Vol 3, PW 5 (31 Mar 99) Exploration & Production

Call it favouritism or just good lobbying, local Indian service companies are furious at what they sees as unfair advantages granted by the government to ONGC and Oil India, the countrys two upstream explorers.

In his budget on 27 February, finance minister Yashwant Sinha introduced import duties on a range of capital goods into India, a move designed to protect local producers by effectively ending the so-called Zero Duty Import Regime. Not quite.

Sinha exempted ONGC and Oil India from the measure, in line with similar commitments made to foreign upstream explorers under the New Exploration Licensing Policy (NELP) ie, the right to bring in oilfield equipment (rigs etc) duty free. In the months running up to the budget, ONGC mounted a loud campaign to remain exempt from the abolition of the Zero Duty Import Regime.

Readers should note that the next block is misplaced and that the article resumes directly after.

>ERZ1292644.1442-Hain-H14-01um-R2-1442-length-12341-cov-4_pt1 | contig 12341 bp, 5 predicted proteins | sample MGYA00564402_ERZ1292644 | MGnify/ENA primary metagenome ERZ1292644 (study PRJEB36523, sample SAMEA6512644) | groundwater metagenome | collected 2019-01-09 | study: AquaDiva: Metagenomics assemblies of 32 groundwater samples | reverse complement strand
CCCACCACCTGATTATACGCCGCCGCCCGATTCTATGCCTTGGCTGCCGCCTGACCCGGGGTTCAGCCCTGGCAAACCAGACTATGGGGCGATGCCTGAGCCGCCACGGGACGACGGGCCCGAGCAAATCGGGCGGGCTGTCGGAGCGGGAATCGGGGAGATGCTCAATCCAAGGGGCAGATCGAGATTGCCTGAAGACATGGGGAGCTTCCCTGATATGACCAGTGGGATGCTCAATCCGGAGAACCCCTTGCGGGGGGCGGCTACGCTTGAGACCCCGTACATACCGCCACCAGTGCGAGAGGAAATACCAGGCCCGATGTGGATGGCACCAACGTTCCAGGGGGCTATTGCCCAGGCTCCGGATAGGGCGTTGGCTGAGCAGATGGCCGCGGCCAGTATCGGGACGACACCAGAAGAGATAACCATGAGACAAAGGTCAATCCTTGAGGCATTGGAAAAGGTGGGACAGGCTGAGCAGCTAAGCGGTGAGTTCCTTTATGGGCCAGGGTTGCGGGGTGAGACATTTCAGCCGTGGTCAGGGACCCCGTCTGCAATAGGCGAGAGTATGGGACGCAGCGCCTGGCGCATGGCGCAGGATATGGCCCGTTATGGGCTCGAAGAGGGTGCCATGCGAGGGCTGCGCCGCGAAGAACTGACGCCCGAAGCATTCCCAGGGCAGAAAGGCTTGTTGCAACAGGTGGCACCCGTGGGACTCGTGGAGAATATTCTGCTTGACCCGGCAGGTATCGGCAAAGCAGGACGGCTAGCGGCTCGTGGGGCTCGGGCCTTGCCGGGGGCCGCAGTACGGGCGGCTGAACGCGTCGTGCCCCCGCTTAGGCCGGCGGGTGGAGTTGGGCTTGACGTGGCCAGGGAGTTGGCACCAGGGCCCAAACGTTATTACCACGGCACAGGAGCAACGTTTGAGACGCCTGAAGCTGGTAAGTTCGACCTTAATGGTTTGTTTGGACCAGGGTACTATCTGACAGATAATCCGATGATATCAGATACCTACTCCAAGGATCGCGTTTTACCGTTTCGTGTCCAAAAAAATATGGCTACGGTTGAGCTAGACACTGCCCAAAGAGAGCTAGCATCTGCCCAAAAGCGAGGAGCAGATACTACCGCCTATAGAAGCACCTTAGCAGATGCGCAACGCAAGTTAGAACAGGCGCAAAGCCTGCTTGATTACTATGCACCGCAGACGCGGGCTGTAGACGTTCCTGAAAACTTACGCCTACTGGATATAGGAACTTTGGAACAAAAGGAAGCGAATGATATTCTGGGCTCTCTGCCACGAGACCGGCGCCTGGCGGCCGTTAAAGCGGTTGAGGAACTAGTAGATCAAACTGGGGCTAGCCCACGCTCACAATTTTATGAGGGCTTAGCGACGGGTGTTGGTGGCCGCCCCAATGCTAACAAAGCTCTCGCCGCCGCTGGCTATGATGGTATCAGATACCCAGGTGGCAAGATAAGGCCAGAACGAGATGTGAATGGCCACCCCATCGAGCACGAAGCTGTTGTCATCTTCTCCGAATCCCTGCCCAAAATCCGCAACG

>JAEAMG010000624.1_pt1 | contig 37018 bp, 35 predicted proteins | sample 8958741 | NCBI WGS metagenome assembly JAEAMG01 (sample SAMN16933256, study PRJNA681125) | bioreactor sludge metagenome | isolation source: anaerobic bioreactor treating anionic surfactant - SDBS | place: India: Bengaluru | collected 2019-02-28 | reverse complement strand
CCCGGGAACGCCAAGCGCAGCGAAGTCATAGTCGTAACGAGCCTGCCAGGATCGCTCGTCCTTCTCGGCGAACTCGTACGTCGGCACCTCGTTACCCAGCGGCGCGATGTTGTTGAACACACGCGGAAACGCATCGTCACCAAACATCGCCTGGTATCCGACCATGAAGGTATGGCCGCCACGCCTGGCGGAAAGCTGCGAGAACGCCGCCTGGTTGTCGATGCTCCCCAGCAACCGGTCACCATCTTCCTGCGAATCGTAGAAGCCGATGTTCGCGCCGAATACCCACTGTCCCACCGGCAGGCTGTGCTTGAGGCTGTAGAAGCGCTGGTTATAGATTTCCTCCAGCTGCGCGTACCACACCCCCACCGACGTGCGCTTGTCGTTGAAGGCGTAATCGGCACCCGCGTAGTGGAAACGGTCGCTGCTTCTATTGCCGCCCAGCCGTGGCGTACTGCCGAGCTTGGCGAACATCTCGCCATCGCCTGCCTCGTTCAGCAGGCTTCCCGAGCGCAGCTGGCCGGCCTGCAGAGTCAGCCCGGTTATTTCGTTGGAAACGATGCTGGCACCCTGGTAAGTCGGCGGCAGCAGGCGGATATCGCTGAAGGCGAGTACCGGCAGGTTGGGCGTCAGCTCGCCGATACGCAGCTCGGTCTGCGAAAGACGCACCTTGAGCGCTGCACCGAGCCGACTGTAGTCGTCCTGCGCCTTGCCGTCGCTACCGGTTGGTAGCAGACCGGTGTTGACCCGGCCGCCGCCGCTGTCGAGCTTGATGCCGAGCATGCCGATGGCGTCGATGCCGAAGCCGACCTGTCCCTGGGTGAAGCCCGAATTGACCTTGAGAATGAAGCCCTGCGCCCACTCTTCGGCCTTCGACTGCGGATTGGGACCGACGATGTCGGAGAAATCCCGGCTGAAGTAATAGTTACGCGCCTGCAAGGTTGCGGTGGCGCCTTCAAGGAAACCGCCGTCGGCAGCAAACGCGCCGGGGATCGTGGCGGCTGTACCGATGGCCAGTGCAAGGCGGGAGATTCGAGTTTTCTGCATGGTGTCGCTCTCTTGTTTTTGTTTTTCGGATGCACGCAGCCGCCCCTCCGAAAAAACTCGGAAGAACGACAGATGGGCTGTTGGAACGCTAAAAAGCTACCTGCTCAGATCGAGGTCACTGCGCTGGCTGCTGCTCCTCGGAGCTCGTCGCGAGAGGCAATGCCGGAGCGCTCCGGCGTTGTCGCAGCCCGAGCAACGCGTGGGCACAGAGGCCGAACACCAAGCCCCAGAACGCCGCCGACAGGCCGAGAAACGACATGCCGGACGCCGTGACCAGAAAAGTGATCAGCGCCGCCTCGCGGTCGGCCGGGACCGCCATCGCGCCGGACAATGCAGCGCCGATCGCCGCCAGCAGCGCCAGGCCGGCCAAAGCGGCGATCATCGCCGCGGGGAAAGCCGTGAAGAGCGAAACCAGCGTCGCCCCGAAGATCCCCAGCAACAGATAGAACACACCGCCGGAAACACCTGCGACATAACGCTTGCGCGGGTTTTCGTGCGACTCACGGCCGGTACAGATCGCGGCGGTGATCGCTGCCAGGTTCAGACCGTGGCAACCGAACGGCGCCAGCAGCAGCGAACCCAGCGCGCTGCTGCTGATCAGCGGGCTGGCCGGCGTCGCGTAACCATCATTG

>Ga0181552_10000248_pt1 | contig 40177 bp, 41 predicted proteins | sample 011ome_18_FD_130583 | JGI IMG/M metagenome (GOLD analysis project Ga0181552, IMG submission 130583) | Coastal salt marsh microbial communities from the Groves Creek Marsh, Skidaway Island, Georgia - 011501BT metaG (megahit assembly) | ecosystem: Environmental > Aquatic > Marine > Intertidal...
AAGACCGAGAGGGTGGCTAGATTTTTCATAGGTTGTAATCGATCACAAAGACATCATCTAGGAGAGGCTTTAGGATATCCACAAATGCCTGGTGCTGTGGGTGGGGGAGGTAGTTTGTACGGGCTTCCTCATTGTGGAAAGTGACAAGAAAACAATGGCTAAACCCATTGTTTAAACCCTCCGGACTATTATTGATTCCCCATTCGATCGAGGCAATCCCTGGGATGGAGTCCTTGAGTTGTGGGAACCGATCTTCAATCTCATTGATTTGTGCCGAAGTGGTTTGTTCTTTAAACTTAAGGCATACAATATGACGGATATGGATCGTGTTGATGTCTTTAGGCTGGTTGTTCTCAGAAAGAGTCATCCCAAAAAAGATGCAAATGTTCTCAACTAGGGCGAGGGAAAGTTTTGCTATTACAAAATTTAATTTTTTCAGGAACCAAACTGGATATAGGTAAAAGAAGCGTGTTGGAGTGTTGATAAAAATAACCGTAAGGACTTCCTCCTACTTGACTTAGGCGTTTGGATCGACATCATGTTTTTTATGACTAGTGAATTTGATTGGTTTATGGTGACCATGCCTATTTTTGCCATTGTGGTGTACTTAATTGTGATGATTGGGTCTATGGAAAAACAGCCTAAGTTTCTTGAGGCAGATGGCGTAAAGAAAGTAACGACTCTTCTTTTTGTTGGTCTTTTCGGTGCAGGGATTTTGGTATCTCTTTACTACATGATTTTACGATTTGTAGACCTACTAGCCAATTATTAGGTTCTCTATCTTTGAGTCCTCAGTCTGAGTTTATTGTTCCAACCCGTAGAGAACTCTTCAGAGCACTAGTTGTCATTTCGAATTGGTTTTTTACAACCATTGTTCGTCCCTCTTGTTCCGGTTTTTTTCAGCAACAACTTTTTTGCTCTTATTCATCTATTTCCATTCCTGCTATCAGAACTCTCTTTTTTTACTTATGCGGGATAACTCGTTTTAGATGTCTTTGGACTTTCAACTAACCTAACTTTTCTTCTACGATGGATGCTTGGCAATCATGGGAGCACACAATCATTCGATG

On 28 February, a day after the budget, that plea became law in a notification issued by Indian customs. Since them, Indian industry has cried foul.

Two bodies in particular, the Confederation of Indian Industry (CII) and the Association of Chambers of Commerce of India (ASSOCHAM) have roundly condemned the move. The CII claims local Indian manufacturers of oilfield services equipment, such as Larsen & Toubro, will be at a cost disadvantage of between 34-48% because of the move, and will consistently lose orders to overseas suppliers.

For its part, ASSOCHAM has called on the government to restore a series of fiscal advantages to domestic producers (known as Deemed Export Benefits) to enable them to compete with the expected flood of cheap (but no doubt better quality) imports.

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